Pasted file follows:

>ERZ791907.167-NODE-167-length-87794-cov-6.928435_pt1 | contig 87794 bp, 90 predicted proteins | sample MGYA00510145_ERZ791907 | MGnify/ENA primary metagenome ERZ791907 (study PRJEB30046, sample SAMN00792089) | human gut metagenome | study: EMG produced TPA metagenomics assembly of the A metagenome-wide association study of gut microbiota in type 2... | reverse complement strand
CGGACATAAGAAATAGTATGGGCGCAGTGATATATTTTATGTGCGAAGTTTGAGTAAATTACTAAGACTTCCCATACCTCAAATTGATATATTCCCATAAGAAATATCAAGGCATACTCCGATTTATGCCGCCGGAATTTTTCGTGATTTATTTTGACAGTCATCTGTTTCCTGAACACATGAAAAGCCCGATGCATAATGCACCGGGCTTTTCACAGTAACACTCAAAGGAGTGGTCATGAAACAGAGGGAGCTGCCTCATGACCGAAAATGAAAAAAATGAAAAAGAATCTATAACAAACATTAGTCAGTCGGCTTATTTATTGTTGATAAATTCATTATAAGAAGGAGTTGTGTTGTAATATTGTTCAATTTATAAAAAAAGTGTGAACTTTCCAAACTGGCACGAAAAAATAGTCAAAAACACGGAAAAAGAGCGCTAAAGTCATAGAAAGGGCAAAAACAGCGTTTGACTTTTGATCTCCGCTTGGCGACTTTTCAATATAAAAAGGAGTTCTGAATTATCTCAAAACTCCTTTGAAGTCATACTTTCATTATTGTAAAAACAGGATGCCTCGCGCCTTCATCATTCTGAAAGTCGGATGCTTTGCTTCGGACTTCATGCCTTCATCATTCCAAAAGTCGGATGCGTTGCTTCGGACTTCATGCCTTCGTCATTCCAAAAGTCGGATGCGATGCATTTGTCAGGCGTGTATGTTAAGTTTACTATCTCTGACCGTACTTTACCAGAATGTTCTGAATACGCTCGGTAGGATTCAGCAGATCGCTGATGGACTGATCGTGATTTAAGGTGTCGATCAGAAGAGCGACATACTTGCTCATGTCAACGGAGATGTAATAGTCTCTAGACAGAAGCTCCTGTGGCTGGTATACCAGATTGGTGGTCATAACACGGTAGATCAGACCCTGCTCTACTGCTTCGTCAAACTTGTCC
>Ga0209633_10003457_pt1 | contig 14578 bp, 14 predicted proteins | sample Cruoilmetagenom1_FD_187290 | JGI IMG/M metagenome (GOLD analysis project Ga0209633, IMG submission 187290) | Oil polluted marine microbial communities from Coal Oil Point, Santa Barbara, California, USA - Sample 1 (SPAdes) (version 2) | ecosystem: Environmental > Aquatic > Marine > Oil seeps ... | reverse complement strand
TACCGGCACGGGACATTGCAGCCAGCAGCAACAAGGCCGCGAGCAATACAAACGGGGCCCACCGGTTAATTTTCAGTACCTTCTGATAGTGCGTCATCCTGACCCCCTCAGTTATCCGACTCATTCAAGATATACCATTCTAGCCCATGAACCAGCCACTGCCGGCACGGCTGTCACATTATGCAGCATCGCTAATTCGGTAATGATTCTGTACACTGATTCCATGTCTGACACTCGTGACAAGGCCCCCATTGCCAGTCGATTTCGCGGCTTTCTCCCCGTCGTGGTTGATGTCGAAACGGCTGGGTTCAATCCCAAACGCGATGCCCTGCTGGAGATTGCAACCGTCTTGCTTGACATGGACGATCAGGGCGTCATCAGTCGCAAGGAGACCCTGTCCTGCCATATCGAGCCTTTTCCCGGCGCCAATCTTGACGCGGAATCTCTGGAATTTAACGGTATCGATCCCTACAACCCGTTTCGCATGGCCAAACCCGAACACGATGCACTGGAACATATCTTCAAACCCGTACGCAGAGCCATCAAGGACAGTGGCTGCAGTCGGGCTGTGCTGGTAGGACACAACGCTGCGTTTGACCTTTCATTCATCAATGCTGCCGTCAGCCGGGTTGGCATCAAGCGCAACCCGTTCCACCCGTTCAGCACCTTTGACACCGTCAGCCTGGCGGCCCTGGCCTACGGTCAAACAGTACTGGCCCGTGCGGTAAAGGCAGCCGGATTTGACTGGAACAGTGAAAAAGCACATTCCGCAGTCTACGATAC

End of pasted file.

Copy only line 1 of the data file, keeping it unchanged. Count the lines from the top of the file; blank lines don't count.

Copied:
>ERZ791907.167-NODE-167-length-87794-cov-6.928435_pt1 | contig 87794 bp, 90 predicted proteins | sample MGYA00510145_ERZ791907 | MGnify/ENA primary metagenome ERZ791907 (study PRJEB30046, sample SAMN00792089) | human gut metagenome | study: EMG produced TPA metagenomics assembly of the A metagenome-wide association study of gut microbiota in type 2... | reverse complement strand